“It’s so obvious. When you start doing that, the consumers are empowered and they’re only ever empowered by transparency, accountability, which was the fundamental mantra of what we did at ACCC.”
Choice now was hampered by lack of hard information.
“People are bombarded with marketing information, whether it’s accurate or not. It’s all huff and puff and people put them into a residential facility because of the marketing, and then they find out it’s not good and they can’t do anything,” Samuel says.
“The ability to change at that point is limited.”
Wyatt acknowledged the problem.
“I accept with consumer-directed care, what you have to make available is the information relevant to each facility … we should be transparent … and I acknowledge that we don’t do that with aged care.”
Professor Joe Ibrahim says the future of aged care is ours to shape. Photo: Jason South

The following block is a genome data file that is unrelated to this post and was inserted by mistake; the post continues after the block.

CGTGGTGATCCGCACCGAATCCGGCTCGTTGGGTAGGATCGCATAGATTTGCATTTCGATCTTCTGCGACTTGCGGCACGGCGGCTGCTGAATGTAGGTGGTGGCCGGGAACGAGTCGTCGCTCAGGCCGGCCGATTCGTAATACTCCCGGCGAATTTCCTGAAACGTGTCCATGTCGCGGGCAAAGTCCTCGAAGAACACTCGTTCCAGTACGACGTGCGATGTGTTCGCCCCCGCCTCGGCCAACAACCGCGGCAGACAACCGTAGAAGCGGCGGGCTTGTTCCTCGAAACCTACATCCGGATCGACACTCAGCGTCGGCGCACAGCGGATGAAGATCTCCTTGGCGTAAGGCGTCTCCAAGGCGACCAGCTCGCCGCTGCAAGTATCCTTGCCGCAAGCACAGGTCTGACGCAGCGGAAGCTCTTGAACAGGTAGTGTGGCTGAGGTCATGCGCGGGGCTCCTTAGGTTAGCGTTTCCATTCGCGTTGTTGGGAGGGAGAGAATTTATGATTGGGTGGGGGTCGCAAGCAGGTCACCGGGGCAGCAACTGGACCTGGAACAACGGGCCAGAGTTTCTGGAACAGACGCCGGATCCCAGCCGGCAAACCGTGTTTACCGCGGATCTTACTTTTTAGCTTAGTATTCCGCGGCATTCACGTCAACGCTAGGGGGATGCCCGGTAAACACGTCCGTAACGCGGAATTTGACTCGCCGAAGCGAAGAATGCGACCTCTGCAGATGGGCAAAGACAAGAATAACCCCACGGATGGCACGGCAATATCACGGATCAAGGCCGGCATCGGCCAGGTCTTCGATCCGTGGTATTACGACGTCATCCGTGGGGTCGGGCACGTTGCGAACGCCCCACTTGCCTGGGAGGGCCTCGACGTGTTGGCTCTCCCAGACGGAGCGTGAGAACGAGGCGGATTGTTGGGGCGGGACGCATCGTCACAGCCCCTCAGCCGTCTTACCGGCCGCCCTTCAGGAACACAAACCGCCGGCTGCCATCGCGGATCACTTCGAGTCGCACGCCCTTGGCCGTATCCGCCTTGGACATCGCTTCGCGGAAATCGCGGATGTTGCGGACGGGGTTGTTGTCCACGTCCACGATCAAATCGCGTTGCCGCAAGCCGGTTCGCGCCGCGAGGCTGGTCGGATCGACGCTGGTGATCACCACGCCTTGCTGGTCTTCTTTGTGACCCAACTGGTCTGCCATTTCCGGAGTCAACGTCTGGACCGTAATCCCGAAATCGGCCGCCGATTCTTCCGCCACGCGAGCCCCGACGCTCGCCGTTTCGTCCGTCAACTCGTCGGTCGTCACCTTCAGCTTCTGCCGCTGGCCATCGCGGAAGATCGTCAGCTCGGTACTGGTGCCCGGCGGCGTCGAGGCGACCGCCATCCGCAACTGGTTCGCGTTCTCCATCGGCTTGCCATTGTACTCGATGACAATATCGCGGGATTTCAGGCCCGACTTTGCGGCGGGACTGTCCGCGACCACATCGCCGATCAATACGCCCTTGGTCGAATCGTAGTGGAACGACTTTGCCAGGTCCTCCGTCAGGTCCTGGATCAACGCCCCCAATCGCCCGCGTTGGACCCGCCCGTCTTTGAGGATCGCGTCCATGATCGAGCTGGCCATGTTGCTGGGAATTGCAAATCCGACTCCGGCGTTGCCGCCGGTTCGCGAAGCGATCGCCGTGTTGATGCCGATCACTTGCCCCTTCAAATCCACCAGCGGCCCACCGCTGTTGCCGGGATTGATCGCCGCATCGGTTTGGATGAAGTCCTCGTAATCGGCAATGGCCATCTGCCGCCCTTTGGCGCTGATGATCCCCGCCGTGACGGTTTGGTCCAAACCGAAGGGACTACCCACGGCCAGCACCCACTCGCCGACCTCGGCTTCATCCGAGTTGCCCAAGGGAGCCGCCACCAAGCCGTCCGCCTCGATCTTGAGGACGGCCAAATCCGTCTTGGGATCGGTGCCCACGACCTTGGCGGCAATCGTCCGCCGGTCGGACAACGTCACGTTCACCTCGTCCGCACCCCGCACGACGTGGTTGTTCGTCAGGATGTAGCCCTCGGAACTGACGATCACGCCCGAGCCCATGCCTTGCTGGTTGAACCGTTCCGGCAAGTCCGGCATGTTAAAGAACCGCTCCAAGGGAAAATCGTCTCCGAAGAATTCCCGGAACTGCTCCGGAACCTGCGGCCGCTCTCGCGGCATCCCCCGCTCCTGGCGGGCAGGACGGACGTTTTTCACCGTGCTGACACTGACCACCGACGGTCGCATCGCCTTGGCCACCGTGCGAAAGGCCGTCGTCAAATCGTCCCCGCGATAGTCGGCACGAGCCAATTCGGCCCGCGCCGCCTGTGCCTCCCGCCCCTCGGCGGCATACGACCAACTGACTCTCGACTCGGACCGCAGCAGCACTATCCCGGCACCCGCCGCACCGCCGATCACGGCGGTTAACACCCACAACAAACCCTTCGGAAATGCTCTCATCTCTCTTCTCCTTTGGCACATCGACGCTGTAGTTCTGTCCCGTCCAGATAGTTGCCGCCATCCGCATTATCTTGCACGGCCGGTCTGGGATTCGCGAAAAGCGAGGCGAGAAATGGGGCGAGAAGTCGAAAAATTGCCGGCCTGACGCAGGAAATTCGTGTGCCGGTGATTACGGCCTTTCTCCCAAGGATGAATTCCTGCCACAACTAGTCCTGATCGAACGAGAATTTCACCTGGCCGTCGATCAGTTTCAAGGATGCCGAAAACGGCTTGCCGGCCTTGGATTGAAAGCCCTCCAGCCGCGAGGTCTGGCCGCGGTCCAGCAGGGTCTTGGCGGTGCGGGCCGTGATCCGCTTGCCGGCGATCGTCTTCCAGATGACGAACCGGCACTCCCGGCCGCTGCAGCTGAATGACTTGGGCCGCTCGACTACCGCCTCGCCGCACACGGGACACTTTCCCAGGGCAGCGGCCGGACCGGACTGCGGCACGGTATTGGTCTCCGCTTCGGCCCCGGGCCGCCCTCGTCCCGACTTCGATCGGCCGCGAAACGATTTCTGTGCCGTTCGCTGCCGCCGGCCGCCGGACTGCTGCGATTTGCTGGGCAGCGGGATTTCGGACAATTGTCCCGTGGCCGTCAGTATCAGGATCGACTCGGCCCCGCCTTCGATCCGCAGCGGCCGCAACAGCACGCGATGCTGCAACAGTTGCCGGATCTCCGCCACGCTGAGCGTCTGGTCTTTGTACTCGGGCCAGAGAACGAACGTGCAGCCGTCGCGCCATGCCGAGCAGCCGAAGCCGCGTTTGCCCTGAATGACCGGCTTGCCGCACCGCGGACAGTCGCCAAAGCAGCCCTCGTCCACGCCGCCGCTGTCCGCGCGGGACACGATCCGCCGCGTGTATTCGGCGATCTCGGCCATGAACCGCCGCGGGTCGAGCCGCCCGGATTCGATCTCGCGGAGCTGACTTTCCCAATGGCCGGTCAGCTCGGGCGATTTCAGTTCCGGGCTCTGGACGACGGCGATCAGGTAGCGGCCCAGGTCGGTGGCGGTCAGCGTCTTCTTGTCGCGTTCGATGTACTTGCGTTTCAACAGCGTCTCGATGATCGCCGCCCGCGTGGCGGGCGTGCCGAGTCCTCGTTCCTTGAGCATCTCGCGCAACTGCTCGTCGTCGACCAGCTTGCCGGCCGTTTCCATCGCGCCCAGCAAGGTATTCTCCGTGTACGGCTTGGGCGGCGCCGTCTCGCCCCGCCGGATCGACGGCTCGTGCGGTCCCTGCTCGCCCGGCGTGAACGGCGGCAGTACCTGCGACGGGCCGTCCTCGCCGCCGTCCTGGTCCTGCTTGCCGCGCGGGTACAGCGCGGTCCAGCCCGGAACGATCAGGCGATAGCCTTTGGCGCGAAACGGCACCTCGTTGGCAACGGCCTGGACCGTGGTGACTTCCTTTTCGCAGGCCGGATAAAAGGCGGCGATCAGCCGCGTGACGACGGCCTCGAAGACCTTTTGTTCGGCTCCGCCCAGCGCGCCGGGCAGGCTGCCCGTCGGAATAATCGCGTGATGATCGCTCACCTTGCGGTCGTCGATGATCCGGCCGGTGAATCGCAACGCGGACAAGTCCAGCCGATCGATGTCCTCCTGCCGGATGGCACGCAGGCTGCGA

Some of the only hard information available recently has come from Monash University’s Professor Joe Ibrahim, whose team has scoured Coroners’ reports to reveal the growing incidence of preventable deaths in nursing homes.
But federal funding for his unit at the Monash University department of forensic medicine expired in June this year, and it is now operating on a shoestring and is unable to look at any post-2013 deaths in nursing homes.
“The type of work we do doesn’t lend itself to attracting funding,” Ibrahim says. “What’s astounding is how much money goes into residential aged care, and how little is put aside for research.”
Whatever happens, Ibrahim says, the future is ours to shape.
“Don’t get angry with the system – do something to change it.
“I look at the future and say whatever we do now as 40, 50, 60-year-olds will come back and pay us in spades. We are designing the system that’s going to be looking after us.
“If we are apathetic about that now, we will pay those consequences in our later years.”